Somewhere over the rainbow lie Qatar’s homosexuality laws

As the FIFA World Cup, Qatar 2022 spotlights the human rights record of the host, what really is Qatar’s laws on homosexuality?

The World Cup is being held in a nation with a reputation for poor human rights which forbids same-sex relations. The tournament would normally unite the world but this one has polarised opinions everywhere.

Qatari law calls for a prison sentence of one to three years for “inducing or seducing a male or a female in any way to commit illegal or immoral actions,” including the quaintly named “sodomy.” However, Penal Code 2004 directly criminalises same-sex activity and leads to sentences of up to seven years in jail.

The Muslim country operates under its interpretation of Sharia law which can lead to same-sex relationships being punished with the death penalty. Campaign groups have said members of the LGBTQ+ community have been detained and “subjected to ill-treatment in detention.” Human Rights Watch identified cases of individuals given severe and repeated beatings in custody, with detainees ordered to attend “conversion therapy sessions” at government centres as a requirement for their release.

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The problem is not confined to men. Lesbians feel equally unsafe. There is no possibility that a country like Qatar could host a similar event for women. Same-sex relationships in women’s football are commonplace and arouse very little attention from chattering fascists. There would hardly be a single team without some members under fear of imprisonment.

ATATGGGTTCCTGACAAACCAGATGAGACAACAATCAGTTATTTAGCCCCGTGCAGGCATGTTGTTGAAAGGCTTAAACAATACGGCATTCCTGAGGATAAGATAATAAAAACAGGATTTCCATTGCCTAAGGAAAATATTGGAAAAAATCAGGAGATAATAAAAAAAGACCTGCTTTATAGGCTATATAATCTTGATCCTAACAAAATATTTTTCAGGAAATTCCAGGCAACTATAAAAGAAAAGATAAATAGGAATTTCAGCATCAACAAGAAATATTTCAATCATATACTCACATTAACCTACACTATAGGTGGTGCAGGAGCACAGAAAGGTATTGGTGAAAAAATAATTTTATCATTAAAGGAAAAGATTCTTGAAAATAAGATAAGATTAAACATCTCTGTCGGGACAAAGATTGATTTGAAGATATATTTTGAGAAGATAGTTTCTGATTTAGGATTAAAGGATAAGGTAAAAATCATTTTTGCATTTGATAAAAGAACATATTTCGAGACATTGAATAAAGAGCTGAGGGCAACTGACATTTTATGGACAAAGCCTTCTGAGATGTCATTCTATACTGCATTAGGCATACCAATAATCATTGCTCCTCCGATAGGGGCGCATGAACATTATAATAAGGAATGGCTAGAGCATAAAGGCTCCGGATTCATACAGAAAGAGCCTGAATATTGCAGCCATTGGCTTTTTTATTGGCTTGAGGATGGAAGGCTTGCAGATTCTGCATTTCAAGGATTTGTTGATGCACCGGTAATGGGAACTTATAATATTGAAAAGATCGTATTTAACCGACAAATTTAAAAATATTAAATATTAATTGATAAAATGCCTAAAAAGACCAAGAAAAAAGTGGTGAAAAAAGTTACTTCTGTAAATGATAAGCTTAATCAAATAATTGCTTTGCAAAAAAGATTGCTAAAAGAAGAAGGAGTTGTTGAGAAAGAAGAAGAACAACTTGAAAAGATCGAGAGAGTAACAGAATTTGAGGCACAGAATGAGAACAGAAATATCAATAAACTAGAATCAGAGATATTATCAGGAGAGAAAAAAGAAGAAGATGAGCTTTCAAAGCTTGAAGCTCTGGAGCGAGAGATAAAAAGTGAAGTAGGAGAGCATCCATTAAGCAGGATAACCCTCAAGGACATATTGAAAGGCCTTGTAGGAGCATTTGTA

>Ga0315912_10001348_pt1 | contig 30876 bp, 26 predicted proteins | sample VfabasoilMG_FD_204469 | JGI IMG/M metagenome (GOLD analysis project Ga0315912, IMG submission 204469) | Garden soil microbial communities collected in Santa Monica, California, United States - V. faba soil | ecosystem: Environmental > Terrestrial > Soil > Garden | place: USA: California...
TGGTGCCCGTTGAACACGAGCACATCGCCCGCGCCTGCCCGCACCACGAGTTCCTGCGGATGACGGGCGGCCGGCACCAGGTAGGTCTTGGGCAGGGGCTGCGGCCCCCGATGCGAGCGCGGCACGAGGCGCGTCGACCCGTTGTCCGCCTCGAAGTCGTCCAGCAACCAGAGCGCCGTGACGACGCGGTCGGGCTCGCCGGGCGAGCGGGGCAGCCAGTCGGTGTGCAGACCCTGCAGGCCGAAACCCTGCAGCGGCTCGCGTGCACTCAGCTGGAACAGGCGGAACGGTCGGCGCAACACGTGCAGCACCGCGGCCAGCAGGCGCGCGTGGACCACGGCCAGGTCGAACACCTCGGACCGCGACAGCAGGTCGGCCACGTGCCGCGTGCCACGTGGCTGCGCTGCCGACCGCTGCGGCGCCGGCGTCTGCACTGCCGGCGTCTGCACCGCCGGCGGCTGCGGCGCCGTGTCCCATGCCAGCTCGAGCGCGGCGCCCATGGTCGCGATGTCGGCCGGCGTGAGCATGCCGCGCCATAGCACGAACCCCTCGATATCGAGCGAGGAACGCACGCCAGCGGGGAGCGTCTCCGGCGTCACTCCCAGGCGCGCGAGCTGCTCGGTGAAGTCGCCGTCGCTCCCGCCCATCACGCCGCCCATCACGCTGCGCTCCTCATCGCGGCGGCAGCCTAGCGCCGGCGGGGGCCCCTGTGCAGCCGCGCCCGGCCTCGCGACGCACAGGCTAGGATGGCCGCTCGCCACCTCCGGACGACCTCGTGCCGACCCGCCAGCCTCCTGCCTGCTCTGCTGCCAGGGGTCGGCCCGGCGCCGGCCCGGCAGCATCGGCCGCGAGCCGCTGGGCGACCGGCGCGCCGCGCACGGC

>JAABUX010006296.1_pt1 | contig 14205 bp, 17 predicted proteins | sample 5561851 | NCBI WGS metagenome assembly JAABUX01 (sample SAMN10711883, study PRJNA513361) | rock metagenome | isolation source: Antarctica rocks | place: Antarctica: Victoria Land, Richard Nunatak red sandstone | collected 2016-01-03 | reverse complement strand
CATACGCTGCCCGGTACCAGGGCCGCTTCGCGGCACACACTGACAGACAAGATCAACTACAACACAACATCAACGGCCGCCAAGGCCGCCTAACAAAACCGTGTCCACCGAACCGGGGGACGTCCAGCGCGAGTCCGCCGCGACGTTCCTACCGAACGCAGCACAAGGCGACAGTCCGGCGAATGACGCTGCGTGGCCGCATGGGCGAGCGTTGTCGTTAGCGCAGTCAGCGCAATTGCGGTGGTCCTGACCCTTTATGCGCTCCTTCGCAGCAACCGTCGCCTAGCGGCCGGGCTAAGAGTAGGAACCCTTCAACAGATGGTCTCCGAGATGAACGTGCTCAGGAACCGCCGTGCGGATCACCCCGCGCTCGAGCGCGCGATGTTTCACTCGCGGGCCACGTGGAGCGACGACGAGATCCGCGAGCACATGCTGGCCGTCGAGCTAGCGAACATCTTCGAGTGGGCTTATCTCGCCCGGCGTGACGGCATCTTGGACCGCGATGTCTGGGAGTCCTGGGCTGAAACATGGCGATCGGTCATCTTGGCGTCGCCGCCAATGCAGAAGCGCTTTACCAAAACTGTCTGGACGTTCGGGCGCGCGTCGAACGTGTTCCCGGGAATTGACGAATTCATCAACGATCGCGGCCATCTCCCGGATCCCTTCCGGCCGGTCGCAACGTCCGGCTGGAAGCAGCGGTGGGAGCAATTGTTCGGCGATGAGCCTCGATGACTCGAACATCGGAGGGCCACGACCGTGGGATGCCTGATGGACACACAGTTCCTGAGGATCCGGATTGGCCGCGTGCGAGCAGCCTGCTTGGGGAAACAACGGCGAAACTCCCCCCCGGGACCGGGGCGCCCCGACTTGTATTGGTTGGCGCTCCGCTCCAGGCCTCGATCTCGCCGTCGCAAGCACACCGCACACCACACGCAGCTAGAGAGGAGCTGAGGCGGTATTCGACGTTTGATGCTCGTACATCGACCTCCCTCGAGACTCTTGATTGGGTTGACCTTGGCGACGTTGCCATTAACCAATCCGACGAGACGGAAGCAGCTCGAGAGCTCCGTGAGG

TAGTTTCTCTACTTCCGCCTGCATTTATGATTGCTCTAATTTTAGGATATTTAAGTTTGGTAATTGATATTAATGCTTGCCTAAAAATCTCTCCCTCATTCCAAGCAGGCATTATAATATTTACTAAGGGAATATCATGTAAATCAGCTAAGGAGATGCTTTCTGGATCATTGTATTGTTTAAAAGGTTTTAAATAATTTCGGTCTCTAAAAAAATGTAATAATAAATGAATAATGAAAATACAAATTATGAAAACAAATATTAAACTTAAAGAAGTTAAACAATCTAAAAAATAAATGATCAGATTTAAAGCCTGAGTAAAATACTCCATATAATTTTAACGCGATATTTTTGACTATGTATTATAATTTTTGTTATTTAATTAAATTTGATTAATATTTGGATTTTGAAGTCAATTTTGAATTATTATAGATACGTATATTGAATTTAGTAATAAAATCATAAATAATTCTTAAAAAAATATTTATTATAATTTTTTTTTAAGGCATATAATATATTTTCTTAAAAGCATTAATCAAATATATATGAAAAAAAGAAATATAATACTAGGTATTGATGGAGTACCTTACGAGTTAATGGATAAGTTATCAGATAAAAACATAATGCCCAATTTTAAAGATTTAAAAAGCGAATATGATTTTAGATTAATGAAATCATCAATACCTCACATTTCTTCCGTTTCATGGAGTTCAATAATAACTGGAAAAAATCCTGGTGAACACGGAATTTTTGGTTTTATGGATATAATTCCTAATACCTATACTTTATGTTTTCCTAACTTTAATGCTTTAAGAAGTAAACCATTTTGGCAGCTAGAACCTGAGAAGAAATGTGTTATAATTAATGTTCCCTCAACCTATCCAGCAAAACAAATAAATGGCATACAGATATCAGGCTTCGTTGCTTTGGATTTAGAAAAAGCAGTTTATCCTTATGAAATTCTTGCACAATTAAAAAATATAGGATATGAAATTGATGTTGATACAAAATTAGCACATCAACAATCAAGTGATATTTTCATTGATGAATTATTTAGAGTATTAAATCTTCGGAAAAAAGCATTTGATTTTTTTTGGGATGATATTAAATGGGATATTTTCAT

Such are the concerns of fans worldwide that many are considering whether to even watch the tournament on television.

Former Qatari footballer Khalid Salman – an ambassador for the World Cup – described homosexuality as “damage in the mind.” Salman also described homosexuality as “spiritual harm.”

Meanwhile, fans are appalled by the lily-livered reaction to bullying by FIFA and Qatari authorities. Numerous football federations’ plans for their teams to wear rainbow armbands were dropped in the face of outright intimidation.

Somewhere over the rainbow lie Qatar's homosexuality laws | News by Thaiger
Harry Kane’s yielded to outright bullying when he abandoned plans to wear a rainbow armband.

In a statement, the England Football Supporters’ Association said…

“Today we feel betrayed. Today we feel contempt for an organisation [FIFA] that has shown its true values by giving the yellow card to players and the red card for tolerance.

“Never again should a World Cup be handed out solely based on money and infrastructure.

“No country which falls short on LGBT+ rights, women’s rights, worker’s rights or any other universal human right should be given the honour of hosting a World Cup.”

The one flaw in the supporters’ statement is that this World Cup was not “handed out” on any basis at all except the magnitude of gifts handed out to FIFA officials.

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Jon Whitman

Jon Whitman is a seasoned journalist and author who has been living and working in Asia for more than two decades. Born and raised in Glasgow, Scotland, Jon has been at the forefront of some of the most important stories coming out of China in the past decade. After a long and successful career in East sia, Jon is now semi-retired and living in the Outer Hebrides. He continues to write and is an avid traveller and photographer, documenting his experiences across the world.

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